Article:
Rehabilitation and return to sports after anterior shoulder stabilization
Review Article

Rehabilitation and return to sports after anterior shoulder stabilization

Adam Popchak1,2, Brittany Patterson-Lynch2, Heather Christain3, James J. Irrgang1,2

1Department of Physical Therapy, University of Pittsburgh, Pittsburgh, PA, USA; 2Rooney Sports Complex, Sports Medicine Department, University of Pittsburgh Medical Center (UPMC), Pittsburgh, PA, USA; 3Athletico Physical Therapy, Winnetka, IL, USA

Contributions: (I) Conception and design: All authors; (II) Administrative support: None; (III) Provision of study materials or patients: None; (IV) Collection and assembly of data: None; (V) Data analysis and interpretation: None; (VI) Manuscript writing: All authors; (VII) Final approval of manuscript: All authors.

Correspondence to: Adam Popchak, PT, PhD, SCS. Department of Physical Therapy, University of Pittsburgh, Bridgeside Point 1, 100 Technology Drive, Suite 210, Pittsburgh, Pennsylvania 15219, USA. Email:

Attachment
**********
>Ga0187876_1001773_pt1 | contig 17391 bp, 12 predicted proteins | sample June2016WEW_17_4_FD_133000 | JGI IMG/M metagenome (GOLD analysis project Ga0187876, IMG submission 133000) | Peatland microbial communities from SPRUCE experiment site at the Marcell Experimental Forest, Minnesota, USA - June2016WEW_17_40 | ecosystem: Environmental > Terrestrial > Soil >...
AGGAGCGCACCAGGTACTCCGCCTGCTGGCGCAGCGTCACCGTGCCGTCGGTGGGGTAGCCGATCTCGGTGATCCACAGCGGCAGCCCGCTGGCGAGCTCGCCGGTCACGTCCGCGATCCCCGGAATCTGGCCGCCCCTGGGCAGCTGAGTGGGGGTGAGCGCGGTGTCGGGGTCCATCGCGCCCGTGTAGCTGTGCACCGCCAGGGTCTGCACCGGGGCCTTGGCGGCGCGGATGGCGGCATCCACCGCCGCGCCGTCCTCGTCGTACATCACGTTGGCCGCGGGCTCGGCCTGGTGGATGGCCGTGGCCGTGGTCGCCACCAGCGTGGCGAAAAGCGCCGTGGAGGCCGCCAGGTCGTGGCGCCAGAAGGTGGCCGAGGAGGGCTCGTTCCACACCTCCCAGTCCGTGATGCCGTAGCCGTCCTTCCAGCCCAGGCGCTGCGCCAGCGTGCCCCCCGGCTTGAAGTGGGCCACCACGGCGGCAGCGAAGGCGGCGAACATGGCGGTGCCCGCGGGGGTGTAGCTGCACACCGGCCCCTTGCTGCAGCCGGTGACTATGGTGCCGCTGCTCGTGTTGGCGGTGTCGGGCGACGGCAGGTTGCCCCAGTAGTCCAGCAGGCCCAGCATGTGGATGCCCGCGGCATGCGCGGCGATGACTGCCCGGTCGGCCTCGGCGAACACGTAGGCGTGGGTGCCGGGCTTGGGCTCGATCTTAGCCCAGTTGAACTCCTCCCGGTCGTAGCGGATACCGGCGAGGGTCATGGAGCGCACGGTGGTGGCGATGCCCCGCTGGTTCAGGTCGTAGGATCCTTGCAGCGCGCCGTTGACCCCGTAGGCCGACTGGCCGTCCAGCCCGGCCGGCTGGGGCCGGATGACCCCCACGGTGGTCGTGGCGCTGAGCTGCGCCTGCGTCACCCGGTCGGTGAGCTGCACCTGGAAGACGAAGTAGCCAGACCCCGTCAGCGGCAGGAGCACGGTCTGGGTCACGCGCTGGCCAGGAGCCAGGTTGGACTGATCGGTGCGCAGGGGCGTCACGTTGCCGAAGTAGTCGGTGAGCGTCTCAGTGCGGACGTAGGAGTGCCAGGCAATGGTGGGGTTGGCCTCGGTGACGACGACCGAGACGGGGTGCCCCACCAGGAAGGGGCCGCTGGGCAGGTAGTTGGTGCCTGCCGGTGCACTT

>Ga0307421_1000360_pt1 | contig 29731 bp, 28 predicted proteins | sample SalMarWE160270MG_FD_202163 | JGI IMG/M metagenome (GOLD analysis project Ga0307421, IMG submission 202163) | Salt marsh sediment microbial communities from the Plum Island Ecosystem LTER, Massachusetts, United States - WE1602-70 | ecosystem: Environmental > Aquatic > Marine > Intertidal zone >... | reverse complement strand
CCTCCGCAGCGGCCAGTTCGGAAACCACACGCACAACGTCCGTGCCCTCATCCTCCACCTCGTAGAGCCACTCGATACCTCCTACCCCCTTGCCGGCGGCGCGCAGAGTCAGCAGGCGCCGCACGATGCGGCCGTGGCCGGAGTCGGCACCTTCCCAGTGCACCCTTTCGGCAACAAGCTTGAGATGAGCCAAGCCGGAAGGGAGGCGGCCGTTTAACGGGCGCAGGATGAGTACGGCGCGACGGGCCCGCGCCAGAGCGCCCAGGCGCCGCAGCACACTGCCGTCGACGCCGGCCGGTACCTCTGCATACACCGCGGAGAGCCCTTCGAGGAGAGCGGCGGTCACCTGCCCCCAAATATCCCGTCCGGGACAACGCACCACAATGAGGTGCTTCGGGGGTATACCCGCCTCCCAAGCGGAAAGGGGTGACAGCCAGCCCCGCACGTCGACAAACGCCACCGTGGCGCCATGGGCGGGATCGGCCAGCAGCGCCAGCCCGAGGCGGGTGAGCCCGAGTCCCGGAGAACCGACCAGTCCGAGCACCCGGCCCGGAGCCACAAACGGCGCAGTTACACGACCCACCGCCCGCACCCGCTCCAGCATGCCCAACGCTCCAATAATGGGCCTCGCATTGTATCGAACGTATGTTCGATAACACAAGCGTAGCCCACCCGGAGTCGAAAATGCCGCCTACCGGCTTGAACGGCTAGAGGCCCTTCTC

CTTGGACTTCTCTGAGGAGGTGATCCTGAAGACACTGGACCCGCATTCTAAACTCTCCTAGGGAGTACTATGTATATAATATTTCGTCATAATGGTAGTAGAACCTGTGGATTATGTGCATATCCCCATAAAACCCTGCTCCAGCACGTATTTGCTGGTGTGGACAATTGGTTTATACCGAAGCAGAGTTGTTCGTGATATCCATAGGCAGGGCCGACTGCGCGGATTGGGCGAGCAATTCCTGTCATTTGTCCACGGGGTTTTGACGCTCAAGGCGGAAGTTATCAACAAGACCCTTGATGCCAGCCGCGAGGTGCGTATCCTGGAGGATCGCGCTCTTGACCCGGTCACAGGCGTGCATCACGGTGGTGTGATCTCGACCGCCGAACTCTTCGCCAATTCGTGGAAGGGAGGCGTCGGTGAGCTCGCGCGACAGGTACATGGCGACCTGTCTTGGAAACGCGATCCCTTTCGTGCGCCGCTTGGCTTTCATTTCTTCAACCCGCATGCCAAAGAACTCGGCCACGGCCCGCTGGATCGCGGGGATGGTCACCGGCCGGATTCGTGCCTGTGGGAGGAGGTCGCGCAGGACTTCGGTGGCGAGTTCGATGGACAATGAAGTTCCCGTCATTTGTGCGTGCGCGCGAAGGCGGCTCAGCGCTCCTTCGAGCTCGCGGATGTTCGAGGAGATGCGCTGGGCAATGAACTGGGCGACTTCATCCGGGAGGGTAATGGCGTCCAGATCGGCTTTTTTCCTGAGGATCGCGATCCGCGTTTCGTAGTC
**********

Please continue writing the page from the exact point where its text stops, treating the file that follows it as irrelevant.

Abstract: Anterior shoulder stabilization has become the treatment of choice for athletes after anterior glenohumeral dislocation. Rehabilitation after surgical stabilization plays a vital role in returning the athlete to their desired sports participation level. Historically, rehabilitation, progression, and return to sport clearance after anterior stabilization surgery has been based on tissue healing and elapsed time from surgery. In general, good to excellent functional results have been achieved with this approach and a large proportion of athletes are able to return to sports, with low recurrence rates. However, substantially fewer are able to return to preinjury levels of sports participation; inadequate assessment and thus management of risk factors may be a potential cause. Rehabilitation guidelines and evidence provide only scant information for the clinician when assessing an athlete’s preparedness to return to sports. Additionally, the unique demands of each sport and non-modifiable factors create an additional layer of complexity in return to sport decision making. In this review article, rehabilitation guidelines after anterior shoulder stabilization, examination of factors utilized to determine return to sports preparedness, and clinical tests and measures that may be used during decision making are discussed. The importance of matching rehabilitation interventions based on the goals of each stage and criterion based progressions are emphasized. Establishment of the fundamental motion, strength, and stabilization is paramount before entering into return to sport preparation and testing. Once the athlete is nearing return to sport, appropriate tests and measures must should be performed to replicate the demands commonly placed on the shoulder during sports. Based on the available evidence and the unique functional requirements of each sport, it is recommended that a battery of tests and measures are utilized to assess multiple aspects of sports participation.